Feast of Henri Perrin (April 13)   Leave a comment

HENRI PERRIN (APRIL 13, 1914-OCTOBER 25, 1954)

French Roman Catholic Worker Priest


Father Henri Perrin identified with the poor and members of the industrial working class.  He, born at Comimont, France (in the Vosges Mountains), on April 13, 1914, became a Jesuit priest before World War II.  In 1943 he became a pioneer in the worker-priest movement when he volunteered to accompany French workers going to Germany, which occupied the country at the time.  He maintained his cover as an industrial worker and functioned covertly as a chaplain for less than a year before authorities discovered who and what he really was.  A brief period of incarceration ensued, as did his repatriation in 1945.

Perrin understood that the Roman Catholic Church–in France, in particular–had identified with the wealthy and powerful so long that it had alienated itself from the poor and the industrial workers.  So it was that, in Paris, in 1947, the former Jesuit and other priests, with the support of some bishops, applied for industrial jobs and became outwardly indistinguishable from industrial workers.  This entailed joining Communist-dominated labor unions, a fact that brought the Vatican’s disapproval upon the worker priests.  In 1949 the Church condemned all Roman Catholics who became or collaborated with Communists.  Four years later the Church banned the worker-priest movement.

Perrin had a difficult decision to make, as did all worker priests.  Most of them obeyed Rome.  Perrin, however, remained disobedient, even though he knew he might have to resign from the priesthood.  Before he had to make that decision, however, Perrin died in a motorcycle accident on October 25, 1954.  He was 40 years old.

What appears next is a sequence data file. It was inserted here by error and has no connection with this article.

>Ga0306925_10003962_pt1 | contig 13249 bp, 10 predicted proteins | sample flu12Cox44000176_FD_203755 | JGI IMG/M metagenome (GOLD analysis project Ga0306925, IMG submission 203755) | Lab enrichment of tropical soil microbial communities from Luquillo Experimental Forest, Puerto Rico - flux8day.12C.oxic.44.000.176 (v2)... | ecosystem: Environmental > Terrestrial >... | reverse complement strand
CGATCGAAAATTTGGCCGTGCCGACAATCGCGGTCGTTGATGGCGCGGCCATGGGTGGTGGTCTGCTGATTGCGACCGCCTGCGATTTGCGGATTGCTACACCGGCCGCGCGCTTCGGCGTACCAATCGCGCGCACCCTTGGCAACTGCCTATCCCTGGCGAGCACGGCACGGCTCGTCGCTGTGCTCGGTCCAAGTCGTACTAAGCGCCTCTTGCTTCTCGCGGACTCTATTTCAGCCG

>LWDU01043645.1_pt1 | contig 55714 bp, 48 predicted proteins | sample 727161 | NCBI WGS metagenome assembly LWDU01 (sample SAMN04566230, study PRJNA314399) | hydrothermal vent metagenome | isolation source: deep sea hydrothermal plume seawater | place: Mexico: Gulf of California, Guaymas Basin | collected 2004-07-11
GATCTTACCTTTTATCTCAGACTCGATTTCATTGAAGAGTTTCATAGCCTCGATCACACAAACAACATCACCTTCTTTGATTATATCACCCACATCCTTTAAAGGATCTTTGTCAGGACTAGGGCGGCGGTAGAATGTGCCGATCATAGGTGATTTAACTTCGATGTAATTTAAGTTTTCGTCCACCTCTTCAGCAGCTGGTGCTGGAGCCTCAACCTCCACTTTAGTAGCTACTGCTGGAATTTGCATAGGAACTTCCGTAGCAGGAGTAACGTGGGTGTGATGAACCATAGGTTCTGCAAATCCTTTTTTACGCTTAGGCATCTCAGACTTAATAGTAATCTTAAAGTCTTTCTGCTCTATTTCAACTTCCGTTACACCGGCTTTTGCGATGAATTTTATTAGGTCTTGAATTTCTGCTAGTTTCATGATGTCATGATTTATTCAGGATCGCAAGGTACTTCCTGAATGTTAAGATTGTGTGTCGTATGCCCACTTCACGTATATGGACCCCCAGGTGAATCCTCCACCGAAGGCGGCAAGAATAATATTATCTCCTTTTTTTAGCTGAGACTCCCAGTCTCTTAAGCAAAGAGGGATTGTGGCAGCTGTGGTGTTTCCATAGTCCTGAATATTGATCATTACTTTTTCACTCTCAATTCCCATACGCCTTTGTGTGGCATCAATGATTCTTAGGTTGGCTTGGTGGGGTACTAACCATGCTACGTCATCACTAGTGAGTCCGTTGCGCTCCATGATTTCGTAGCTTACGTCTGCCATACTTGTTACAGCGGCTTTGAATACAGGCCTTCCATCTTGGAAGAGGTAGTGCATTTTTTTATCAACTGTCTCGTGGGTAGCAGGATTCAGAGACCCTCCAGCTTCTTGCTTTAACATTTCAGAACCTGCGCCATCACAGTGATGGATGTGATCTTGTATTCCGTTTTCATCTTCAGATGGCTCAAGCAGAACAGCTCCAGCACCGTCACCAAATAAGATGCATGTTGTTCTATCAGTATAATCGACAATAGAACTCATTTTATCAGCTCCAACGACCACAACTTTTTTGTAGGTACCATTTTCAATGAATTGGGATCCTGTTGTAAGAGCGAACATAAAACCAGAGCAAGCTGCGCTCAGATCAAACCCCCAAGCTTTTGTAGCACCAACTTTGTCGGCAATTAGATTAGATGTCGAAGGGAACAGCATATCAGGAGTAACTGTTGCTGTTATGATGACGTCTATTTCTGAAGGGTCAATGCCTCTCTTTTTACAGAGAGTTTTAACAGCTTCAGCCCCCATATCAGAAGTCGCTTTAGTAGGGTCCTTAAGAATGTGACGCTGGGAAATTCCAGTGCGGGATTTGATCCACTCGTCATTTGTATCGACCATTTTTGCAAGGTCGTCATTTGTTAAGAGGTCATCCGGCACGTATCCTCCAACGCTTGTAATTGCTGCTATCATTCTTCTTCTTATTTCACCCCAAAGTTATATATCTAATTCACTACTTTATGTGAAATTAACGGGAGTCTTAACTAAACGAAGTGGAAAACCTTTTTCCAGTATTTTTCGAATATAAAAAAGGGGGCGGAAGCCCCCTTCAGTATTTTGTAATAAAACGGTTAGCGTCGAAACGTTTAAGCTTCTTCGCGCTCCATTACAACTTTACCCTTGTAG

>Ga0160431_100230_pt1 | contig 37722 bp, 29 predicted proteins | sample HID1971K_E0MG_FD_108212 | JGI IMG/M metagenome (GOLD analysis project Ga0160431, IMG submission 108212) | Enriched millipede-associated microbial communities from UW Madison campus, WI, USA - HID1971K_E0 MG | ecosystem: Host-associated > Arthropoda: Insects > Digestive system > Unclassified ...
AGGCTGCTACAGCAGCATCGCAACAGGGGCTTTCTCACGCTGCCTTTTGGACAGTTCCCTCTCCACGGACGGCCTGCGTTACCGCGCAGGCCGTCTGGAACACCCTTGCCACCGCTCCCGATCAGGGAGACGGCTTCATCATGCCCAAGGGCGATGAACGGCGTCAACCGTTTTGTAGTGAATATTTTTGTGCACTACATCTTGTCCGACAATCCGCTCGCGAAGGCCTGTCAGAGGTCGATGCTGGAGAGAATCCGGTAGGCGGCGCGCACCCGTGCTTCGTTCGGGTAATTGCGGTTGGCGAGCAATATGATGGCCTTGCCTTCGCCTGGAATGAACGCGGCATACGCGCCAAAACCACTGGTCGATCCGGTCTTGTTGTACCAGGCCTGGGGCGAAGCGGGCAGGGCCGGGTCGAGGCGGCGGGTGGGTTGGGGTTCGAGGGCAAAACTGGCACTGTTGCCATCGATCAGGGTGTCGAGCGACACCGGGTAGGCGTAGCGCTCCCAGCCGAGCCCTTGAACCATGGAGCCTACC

The Bible has much to say regarding economic injustice.  Among the most documented Biblical motifs is that sacred anthology is the divine preference for the poor, people often exploited by wealthier individuals.  In the Hebrew Bible, for example, one needs to look no further than the prophets for this motif.  One can also find it in the public ministry of Jesus.

Perrin, I conclude, read, marked, learned, and inwardly digested the Bible, with its mandate for social justice, well.  I also conclude that any ecclesiastical institution that does not identify with the poor and the downtrodden has gone astray, assuming, of course, that it was ever on the right path.





O God, your Son came among us to serve and not to be served,

and to give his life for the life of the world.

Lead us by his love to serve all those to whom the world offers no comfort and little help.

Through us give hope to the hopeless,

love to the unloved,

peace to the troubled,

and rest to the weary,

through Jesus Christ, our Savior and Lord, who lives and reigns

with you and the Holy Spirit, one God, now and forever.  Amen.

Hosea 2:18-23

Psalm 94:1-15

Romans 12:9-21

Luke 6:20-36

Evangelical Lutheran Worship (2006), age 60



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